Fennel seeds are a fascinating part of culinary history. Used by the Romans to season their bread and to make wine, as well as the dishes associated with the garden, fennel has continued to find a home in today's kitchens. Here are some of our favorites:
Fennel is an aromatic flowering plant, native to the Mediterranean, primarily on coastal areas near the Mediterranean sea-shore and in mountainous regions. As you may have guessed from its name, it is used in cooking for its feathers and yellow, feathery leaves. Indeed, it is very often used in salads, in hot dog sandwiches, in pasta sauces and as a flavoring for baked foods. Fennel seeds contain essential oils that can be used either to make oils from the seeds themselves, or to add those oils to other ingredients.
Fennel seeds start out life like small yellow flowers. They quickly turn into a deep green herb with the appearance much like a rose. But the fennel flower starts out a bit different: instead of rising up only with yellow flowers, it starts out purple. The purple color of the flower comes from the presence of a resin known as erigerin. Erigerin adds a wonderful smell to the herb, making it very aromatic and pleasing to the palate. Add this lovely herb to soups, salads, juices, vegetable dishes and a wide range of other dishes to enjoy a spicy yet sweet taste that is both elegant and warm.
Fennel seeds may be used in a variety of different recipes, but they have been used historically as a flavoring for foods and in teas. In fact, anethole, which is the scientific name for fennel seeds, is the ingredient in absinthe and many popular teas. Fennel seeds may even be used as an alternative to cinnamon in recipes, although some people do not prefer the flavor of anethole over cinnamon. In addition, there are other interesting facts about fennel seeds that you may find interesting.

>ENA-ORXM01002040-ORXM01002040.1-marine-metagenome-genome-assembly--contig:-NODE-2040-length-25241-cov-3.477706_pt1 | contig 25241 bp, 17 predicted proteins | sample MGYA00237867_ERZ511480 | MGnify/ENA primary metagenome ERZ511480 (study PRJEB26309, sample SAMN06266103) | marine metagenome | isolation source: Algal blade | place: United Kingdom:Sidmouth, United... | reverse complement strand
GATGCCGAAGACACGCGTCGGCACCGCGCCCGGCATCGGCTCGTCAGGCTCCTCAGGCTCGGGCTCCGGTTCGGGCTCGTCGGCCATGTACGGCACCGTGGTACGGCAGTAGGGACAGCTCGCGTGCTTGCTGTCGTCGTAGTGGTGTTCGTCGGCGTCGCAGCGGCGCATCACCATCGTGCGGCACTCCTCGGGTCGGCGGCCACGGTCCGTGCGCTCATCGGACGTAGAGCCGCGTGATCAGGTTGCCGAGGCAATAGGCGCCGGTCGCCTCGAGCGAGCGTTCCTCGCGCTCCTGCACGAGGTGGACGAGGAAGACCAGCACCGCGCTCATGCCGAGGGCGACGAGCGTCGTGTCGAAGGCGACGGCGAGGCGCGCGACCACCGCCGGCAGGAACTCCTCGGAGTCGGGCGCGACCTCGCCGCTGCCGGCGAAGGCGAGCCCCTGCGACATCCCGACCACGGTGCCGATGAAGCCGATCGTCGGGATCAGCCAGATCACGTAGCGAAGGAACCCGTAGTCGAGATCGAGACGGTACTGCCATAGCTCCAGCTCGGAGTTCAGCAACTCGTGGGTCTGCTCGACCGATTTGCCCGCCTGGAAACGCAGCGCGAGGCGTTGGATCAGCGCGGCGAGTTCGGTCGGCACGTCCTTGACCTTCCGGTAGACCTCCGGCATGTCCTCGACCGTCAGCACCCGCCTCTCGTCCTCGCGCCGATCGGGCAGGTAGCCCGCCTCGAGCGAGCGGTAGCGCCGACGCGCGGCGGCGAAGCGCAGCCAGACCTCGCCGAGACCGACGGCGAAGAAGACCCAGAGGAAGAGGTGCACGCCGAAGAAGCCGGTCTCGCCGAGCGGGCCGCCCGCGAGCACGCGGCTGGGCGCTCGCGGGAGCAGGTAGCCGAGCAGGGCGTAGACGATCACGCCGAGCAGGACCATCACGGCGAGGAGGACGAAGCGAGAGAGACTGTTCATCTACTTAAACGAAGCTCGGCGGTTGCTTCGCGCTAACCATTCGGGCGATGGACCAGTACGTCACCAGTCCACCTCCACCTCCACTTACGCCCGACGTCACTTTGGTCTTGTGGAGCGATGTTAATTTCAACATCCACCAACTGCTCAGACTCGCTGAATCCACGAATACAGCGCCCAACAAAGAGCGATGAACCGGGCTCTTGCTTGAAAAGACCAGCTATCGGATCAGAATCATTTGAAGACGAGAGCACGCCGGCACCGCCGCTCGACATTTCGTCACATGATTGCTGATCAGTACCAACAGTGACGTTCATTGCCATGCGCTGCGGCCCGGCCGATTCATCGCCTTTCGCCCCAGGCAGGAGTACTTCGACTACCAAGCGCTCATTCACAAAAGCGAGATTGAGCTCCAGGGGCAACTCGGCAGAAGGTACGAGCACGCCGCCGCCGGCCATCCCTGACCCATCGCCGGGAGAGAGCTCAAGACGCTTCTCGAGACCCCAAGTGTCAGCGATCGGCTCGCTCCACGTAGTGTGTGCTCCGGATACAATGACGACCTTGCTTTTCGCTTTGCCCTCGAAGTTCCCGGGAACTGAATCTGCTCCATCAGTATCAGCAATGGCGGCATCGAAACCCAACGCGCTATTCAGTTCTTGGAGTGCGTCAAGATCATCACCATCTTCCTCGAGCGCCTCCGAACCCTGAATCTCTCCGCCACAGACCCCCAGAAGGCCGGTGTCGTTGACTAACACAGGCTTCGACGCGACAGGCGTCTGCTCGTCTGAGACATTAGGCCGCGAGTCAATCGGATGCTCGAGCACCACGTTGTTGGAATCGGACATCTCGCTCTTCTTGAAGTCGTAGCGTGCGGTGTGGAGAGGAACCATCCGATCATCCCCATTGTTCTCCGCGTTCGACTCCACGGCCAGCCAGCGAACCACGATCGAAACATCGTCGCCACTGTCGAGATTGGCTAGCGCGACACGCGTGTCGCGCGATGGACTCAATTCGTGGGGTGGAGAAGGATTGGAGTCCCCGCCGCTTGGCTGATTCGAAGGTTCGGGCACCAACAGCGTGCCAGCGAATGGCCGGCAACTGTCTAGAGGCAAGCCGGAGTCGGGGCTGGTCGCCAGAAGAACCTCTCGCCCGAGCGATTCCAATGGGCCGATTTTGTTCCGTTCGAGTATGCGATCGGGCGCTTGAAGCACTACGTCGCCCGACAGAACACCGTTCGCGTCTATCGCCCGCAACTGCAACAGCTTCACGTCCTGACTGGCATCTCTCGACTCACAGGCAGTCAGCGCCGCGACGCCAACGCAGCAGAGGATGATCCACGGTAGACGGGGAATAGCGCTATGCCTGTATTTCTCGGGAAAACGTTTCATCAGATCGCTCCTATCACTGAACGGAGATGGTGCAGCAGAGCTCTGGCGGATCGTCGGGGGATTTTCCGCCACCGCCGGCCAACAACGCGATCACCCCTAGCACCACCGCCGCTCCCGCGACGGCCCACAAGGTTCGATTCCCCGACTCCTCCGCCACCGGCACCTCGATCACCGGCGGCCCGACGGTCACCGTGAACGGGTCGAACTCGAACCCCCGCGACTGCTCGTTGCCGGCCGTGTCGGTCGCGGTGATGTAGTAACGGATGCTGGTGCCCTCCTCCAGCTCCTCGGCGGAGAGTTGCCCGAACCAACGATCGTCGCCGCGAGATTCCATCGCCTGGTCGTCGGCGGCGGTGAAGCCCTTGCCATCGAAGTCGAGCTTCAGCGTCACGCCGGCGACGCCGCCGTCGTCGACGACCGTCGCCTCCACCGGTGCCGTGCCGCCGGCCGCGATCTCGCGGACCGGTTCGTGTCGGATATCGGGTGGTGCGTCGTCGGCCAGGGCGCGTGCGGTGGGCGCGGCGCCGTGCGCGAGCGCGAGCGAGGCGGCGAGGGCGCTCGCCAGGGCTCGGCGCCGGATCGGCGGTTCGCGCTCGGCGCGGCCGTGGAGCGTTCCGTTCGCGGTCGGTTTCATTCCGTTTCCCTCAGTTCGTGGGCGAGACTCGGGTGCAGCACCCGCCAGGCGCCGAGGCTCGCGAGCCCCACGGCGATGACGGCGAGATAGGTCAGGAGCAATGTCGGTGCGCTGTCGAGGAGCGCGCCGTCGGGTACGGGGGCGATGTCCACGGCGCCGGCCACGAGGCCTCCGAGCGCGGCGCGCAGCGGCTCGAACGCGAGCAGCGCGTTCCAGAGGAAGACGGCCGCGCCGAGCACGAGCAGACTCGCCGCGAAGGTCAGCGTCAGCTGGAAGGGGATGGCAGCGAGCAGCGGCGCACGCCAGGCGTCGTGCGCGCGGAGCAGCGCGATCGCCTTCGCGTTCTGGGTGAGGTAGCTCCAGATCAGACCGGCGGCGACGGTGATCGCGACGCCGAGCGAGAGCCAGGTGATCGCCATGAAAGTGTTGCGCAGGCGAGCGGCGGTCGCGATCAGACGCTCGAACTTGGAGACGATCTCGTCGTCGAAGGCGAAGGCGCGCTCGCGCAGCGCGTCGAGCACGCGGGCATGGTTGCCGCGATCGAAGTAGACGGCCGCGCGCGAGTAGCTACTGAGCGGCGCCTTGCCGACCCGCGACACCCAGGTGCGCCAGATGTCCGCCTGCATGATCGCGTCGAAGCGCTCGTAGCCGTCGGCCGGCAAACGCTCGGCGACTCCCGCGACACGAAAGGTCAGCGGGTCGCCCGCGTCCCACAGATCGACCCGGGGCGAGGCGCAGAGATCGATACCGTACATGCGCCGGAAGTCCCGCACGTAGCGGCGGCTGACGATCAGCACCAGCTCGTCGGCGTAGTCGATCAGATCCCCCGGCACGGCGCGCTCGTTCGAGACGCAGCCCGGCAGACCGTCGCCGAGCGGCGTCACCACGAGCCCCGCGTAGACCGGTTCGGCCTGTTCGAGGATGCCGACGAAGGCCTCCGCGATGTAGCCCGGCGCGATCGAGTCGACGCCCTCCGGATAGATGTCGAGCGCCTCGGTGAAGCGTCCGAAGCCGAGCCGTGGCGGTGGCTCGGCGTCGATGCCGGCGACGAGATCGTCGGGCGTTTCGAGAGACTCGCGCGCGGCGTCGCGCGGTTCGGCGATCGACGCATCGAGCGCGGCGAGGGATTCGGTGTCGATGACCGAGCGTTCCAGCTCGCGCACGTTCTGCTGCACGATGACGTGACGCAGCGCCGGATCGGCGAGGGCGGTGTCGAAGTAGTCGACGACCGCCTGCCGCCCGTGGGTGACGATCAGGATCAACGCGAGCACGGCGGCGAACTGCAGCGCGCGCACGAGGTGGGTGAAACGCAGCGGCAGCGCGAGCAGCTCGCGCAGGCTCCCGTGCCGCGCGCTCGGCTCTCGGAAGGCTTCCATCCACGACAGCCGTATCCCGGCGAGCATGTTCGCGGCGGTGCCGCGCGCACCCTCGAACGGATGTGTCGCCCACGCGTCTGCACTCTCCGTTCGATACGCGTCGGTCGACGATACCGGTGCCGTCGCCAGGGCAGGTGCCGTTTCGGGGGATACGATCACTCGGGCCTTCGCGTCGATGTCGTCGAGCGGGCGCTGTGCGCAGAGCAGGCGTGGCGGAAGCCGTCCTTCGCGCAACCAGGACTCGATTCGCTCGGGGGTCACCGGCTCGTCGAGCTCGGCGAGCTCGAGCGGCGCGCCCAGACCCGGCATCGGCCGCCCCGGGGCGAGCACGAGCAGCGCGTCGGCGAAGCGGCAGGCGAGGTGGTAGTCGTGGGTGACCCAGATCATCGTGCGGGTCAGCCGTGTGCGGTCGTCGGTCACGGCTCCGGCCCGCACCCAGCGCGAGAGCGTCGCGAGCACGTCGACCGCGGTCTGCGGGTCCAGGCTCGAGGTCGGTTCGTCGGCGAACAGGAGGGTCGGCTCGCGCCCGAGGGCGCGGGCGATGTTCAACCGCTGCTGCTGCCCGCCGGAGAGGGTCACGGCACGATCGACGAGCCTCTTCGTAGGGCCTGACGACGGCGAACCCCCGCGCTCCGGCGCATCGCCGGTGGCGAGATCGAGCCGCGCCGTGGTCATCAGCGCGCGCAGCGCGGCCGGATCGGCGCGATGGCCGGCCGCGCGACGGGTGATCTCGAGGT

Fennel tea has been used for centuries both as an herbal remedy and as a tea. In fact, the first reference to fennel was found in the Bible and was noted in both the Old and New Testament. There are many interesting accounts of how the herb was used in both these ancient texts and modern times. For example, in the New Testament book of Acts, Paul and Silas are traveling through Galatia, and they stop at a village named Henothea.
While they are there, they are greeted by two women who have come there to cure a boy of blindness. Paul and Silas are impressed with the ability of the women to use fennel seeds to cure blindness. They are so impressed that they ask them to heal the boy, which they do successfully. After the episode, the women tell Paul and Silas how the fennel tea worked and how it made such a positive difference to the young boy. This accounts for the popularity of fennel tea among Christians and its continued use today.
Fennel has a number of historical references in the literature, mostly in ancient Greece and Rome. For example, it is recorded that during the Roman period, the Emperor Domitius experienced strong winds in his home, so he gathered some aromatic herbs from all over Italy and planted them in his garden. The result was a garden full of lovely smelling plants that he named after himself. Among these herbs were anise, cinnamon, fennel, cloves, Angelica, and nutmeg.
Today, people use fennel fruits and extracts in their herbal tea recipes for a number of different ailments. Fennel seeds are known to help boost the immune system and many herbalists recommend its use in helping to recover from flu and colds. In addition, it has been shown to be very effective at fighting plaque and kidney stones, as well as easing asthma symptoms and easing inflammation of the chest, stomach, lungs, and brain. Its other uses include relieving constipation, promoting saliva production, and suppressing diarrhea. It can even suppress the appetite so you don't feel hungry and lose weight.